You can do a lot with orientation ... move these houses out of the shade of that big hillside in winter when solar radiation is at its most precious, make those houses face east in the morning and west in the afternoon, put these other houses near the forested park in summer so they don't need as much air conditioning, etc.

more than 3 years ago
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Swedish Firm Proposes City Buildings On Rails

oldspewey Re:Like birds (223 comments)

"... if you hear banjo music, you've gone too far."

more than 3 years ago
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For Mac Developers, Armageddon Comes Tomorrow

oldspewey Re:Apples to Oranges Plus Fear Mongering (429 comments)

Not sure what country GP is posting from, but many of the "third world" economies have an affluent and growing middle class, with lots of disposable income to toss at "premium" products. Apple ignores these markets at their peril. RIM was able to ride out some product misses and incomplete offerings in '09 and '10 by selling like hell in emerging markets, and ended up actually beating forecasts as a result. This gives them some breathing room while they figure out their R&D moves to compete with Apple and Android.

more than 3 years ago
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Apple Creating Cloud-Based Mac?

oldspewey Re:more like cloud boot iCrap (204 comments)

Slashdot needs a new cloud icon to put beside stories like this.

more than 3 years ago
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Smart Grid Brings Powerline Broadband Back?

oldspewey Re:200 Mbps (120 comments)

Like ham radio operators. You know we're secretly controlling the world.

You could.

more than 3 years ago
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For Mac Developers, Armageddon Comes Tomorrow

oldspewey Re:Apples to Oranges Plus Fear Mongering (429 comments)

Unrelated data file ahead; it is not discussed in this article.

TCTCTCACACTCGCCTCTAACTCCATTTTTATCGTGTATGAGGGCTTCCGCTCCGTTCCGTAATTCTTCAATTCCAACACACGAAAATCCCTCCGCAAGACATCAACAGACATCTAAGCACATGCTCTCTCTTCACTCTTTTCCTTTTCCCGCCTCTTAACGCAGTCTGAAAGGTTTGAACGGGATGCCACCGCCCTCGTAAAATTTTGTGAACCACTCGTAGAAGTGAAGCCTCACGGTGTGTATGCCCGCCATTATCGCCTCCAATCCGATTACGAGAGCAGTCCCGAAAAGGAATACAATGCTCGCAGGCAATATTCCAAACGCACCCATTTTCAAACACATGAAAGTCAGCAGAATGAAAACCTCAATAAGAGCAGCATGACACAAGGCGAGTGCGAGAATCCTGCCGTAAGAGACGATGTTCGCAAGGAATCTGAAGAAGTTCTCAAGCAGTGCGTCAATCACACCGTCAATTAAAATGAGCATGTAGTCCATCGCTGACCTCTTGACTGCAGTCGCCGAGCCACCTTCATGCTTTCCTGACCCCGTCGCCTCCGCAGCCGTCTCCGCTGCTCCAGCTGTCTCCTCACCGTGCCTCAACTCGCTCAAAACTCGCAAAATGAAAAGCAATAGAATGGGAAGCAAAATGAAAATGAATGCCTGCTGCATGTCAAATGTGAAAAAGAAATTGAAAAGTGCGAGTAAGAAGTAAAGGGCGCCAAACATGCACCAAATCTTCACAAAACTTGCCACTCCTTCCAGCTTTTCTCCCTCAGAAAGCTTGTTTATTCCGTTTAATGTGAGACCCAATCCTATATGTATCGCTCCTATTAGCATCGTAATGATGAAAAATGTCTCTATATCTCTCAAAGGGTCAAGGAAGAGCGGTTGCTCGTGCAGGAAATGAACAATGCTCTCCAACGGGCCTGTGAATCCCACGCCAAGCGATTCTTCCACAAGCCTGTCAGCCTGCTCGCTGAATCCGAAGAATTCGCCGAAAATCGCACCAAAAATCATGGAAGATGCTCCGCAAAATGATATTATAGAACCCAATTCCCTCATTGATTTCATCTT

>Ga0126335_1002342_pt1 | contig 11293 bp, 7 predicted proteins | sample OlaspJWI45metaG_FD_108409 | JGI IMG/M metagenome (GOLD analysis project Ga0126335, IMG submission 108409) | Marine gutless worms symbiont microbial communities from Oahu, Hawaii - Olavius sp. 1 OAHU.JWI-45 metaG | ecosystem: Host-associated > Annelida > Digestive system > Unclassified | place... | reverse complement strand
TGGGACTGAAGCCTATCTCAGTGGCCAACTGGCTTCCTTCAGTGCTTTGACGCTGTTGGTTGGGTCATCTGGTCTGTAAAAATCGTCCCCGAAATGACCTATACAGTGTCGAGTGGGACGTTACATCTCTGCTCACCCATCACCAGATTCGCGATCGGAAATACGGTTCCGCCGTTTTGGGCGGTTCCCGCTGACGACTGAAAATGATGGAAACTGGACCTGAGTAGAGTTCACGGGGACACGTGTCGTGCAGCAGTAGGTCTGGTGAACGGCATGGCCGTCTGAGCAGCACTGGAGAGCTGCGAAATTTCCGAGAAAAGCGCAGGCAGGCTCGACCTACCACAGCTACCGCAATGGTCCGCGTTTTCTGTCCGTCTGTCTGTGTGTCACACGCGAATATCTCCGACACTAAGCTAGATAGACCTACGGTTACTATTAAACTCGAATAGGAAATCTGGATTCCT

If this were Microsoft, or Google, or just about any other company in the world, nobody would be making claims that $SERVICE_LAUNCH is going to change the economics of the entire software industry. It's because it's Apple, and these days people seem to work from the paradigm that Apple is the epicentre of technology - whether we're talking about devices, software, or services.

more than 3 years ago
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For Mac Developers, Armageddon Comes Tomorrow

oldspewey Re:Oranges and...well...Apples (429 comments)

the professional user - a user whom it's assumed will be audited at the end of the year, and therefore can't avoid paying for the product

I've known a few freelancers who didn't buy the full product for fear of an audit - they bought the full product because they didn't want to feel like a smalltime crook every time they turned on their workstation to do some design work for a client. It's a state of mind thing: if my skills and professionalism are solid enough to land me a 5-figure design gig, I'm going to do that work using professional equipment, none of which is stolen.

more than 3 years ago
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Thousands of Blackbirds Fall From Sky Dead

oldspewey Re:Or they flew over a CAFO (577 comments)

Well, if you're willing to dig up this thread and hammer on it some more I guess I'm game too ...

your arguments make you look like a fool.

Which arguments, and which specific logical fallacies am I engaging in?

Hundreds of millions is not billions, and it's 31%* of the population.